Animal Hoarding
Strikingly Unbelievable

by Keith Somers,
Like Dog Wonders on My Facebook Business Page

Animal hoarding, while most of us have never heard of it, is on the increase!  Believe it or not!   Those “collected” range in species from  cats and dogs, to reptiles, rodents, birds, exotics and even farm animals.

animal hoarding

It is at once a complex issue on three levels:

  •    animal cruelty;
  •    mental health and;
  •    public safety.

Animal Hoarding,
An Animal Cruelty Issue

The figures are difficult to obtain, for obvious reasons.   The experts who deal with the problem—the ASPCA, the ALDF, the HARC, the HSUS, and dozens of local rescue groups, say that animal hoarding is increasing in the United States as much as 20% annually.   They all agree that up to a quarter million animals (250,000) a year are victims of animal hoarding.

The term “animal hoarding” refers to the compulsive need to collect and own animals for the sake of caring for them that results in accidental or unintentional neglect and abuse.  In the vast majority, most cases of animal hoarding result in animal cruelty.

Animal Hoarding,
A Mental Health Issue

Most animal hoarding is done by a single person who has:

  •     chosen to live alone
  •     problems acquiring, handling, managing, and getting rid of animals;
  •     cleverly hidden their activities so that they are never reported to mental health professionals and animal control authorities, except when others complain;
  •     difficulty making simple decisions;
  •     every intention of providing full care for the animals;
  •     an intense emotional attachment for each animal they care for;
  •     great difficulty coming to understand that their love for their animals is, little by little, destroying their home, their furniture and their lives by having too many animals to care for;
  •     confused their loving the animals with the reality of their inability to provide a safe, clean, and healthy home for them;
  •     neglected their own health, nutrition, and social life because they spend all their time, money, and energy caring for their animals;
  •     become overwhelmed and trapped by their indecision and sense of responsibility and are often deprived of sleep;
  •     been overcome by animal waste, and can suffer health problems created by the odor of ammonia, fleas, tics and animal-borne illnesses;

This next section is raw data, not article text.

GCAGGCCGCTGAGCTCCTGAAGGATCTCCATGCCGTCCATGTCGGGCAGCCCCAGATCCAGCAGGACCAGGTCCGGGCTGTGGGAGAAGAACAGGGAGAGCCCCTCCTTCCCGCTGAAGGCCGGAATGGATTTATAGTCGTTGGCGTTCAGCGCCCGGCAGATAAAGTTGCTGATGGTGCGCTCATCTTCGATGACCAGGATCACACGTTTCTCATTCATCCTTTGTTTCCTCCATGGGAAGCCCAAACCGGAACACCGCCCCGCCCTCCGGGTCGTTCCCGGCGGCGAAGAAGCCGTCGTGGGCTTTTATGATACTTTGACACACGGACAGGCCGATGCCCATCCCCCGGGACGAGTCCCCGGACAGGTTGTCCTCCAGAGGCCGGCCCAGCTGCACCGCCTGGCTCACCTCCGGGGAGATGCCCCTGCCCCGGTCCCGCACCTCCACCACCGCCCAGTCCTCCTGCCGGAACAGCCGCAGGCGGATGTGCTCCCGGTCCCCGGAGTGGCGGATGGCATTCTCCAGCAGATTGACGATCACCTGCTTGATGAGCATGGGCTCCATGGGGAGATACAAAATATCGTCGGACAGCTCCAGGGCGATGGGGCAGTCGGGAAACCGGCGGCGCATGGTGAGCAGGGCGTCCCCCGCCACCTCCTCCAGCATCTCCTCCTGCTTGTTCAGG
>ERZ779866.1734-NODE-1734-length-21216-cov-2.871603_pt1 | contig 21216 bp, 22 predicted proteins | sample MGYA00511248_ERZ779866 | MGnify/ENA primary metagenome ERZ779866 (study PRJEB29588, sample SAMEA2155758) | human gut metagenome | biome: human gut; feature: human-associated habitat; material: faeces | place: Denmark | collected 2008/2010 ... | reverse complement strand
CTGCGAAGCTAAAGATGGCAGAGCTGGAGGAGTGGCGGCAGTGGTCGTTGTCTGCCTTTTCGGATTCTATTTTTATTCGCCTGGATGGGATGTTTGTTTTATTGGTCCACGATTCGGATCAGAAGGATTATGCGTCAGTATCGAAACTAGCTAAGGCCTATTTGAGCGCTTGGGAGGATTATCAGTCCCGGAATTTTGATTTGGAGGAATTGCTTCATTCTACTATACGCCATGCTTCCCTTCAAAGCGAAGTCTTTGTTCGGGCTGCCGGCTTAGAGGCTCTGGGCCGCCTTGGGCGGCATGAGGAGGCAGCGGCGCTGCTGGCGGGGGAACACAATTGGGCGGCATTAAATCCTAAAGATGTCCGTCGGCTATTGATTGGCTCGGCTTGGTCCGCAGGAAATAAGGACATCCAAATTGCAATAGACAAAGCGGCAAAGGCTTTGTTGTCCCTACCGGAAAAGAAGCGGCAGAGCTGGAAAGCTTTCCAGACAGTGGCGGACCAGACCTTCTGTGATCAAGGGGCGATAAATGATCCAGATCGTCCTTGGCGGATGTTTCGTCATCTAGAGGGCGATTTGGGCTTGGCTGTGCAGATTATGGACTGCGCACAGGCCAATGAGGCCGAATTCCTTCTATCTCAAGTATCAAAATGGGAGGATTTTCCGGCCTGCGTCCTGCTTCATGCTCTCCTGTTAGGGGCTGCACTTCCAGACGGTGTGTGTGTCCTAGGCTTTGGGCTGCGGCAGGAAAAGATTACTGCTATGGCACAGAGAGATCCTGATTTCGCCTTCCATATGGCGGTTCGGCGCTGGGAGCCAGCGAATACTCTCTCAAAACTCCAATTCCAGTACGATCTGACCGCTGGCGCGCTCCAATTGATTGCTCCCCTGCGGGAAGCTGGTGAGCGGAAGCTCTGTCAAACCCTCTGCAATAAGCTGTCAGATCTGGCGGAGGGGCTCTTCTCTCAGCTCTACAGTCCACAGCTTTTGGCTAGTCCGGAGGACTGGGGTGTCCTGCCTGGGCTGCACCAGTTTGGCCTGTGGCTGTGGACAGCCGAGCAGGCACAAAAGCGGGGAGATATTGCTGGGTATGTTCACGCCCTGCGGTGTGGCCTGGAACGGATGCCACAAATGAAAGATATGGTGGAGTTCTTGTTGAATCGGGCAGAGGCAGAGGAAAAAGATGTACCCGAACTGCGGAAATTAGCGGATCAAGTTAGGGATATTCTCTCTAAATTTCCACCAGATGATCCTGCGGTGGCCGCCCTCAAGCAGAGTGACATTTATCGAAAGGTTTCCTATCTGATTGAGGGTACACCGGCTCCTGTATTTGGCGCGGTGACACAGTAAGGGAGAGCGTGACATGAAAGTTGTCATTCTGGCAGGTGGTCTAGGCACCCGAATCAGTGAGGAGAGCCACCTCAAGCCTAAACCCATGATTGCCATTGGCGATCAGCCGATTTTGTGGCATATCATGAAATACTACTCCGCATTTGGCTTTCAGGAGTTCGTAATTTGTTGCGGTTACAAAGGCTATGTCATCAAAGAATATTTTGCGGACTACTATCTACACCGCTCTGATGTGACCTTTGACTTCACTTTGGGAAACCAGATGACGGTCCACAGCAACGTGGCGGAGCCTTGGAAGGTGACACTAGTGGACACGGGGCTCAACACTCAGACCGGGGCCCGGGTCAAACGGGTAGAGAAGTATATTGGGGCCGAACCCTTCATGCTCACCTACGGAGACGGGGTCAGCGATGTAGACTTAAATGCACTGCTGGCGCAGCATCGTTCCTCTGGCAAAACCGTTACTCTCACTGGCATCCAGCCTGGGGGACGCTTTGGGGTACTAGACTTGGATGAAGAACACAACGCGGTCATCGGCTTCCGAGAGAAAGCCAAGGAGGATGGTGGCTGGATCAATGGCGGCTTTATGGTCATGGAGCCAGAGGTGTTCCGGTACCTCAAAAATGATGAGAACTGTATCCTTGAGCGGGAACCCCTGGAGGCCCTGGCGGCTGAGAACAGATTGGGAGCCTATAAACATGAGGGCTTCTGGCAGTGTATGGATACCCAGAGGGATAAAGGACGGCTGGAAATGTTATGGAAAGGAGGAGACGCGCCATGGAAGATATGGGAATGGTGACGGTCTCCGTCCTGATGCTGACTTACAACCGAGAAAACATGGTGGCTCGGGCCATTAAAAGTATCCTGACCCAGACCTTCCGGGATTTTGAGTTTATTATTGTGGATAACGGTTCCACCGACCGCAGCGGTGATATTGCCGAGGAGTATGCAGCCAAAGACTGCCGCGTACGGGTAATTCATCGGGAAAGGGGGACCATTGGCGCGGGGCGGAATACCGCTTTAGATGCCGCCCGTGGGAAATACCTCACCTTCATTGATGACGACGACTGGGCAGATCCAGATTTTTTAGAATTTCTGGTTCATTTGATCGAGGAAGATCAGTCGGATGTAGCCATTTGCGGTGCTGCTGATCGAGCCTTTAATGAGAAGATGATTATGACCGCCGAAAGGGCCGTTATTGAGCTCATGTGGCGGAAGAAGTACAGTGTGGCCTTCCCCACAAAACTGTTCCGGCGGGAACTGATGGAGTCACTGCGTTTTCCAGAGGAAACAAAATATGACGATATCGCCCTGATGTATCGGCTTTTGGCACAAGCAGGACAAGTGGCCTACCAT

•     unknowingly become the caretaker of all of the animals who lie and die in an environment of neglect, filth, and stressful overcrowding, as innocent prisoners of well-intentioned but misguided love.

Animal Hoarding,
A Public Safety Issue

Animal hoarding is a complex and intricate issue with far-reaching effects that poses significant safety, health and financial concerns for any community.   These include:

  •     fire hazards from extreme clutter;
  •     decaying or damaged electrical wiring;
  •     blockage of exits from dwelling;
  •     lack of running water and electricity;
  •     infestation from rodents or insects;
  •     potential for spread of zoonotic diseases;
  •     heavy accumulations of feces and urine can damage dwellings beyond repair, making them structurally unsound;
  •     a release of a host of potentially toxic bioaerosols and gases into the air, creating dangerous odor problems;
  •     disease exposure occurring through inhalation, contact, or via insects—flies, fleas, tics, and lice;
  •     failure of functional sanitary codes in kitchen and bathroom facilities;
  •    communities left to cover the costs of investigating, rescuing, treating, housing, feeding, and in some cases euthanizing animals;
  •    additional costs for the hoarder, for housing, hospitalization, medical and psychiatric treatment, legal services, public defenders and incarceration, if necessary.

*****

The following article is a recent example of animal hoarding, edited from several news accounts dated:   Tuesday, October 28, 2014.

What started as a call to check on the safety of a woman ended with troopers removing 80 of 150 cats from a River Road home in Pleasantdale, NY, on Tuesday.   Fire department, troopers and humane society workers will return on Wednesday to get the remaining 70 cats, including a number of cats in the walls.

“The house is in a deplorable condition. This is not what we expected to find,”  one of the troopers said.

State Police didn’t identify the woman, but Brad Shear, executive director of the Mohawk Hudson Humane Society, said she and her sisters had been involved in previous cat hoarding reports in Schaghticoke, Halfmoon and Vermont.  “This makes 450 cats,” Shear said of the total in four incidents in four years.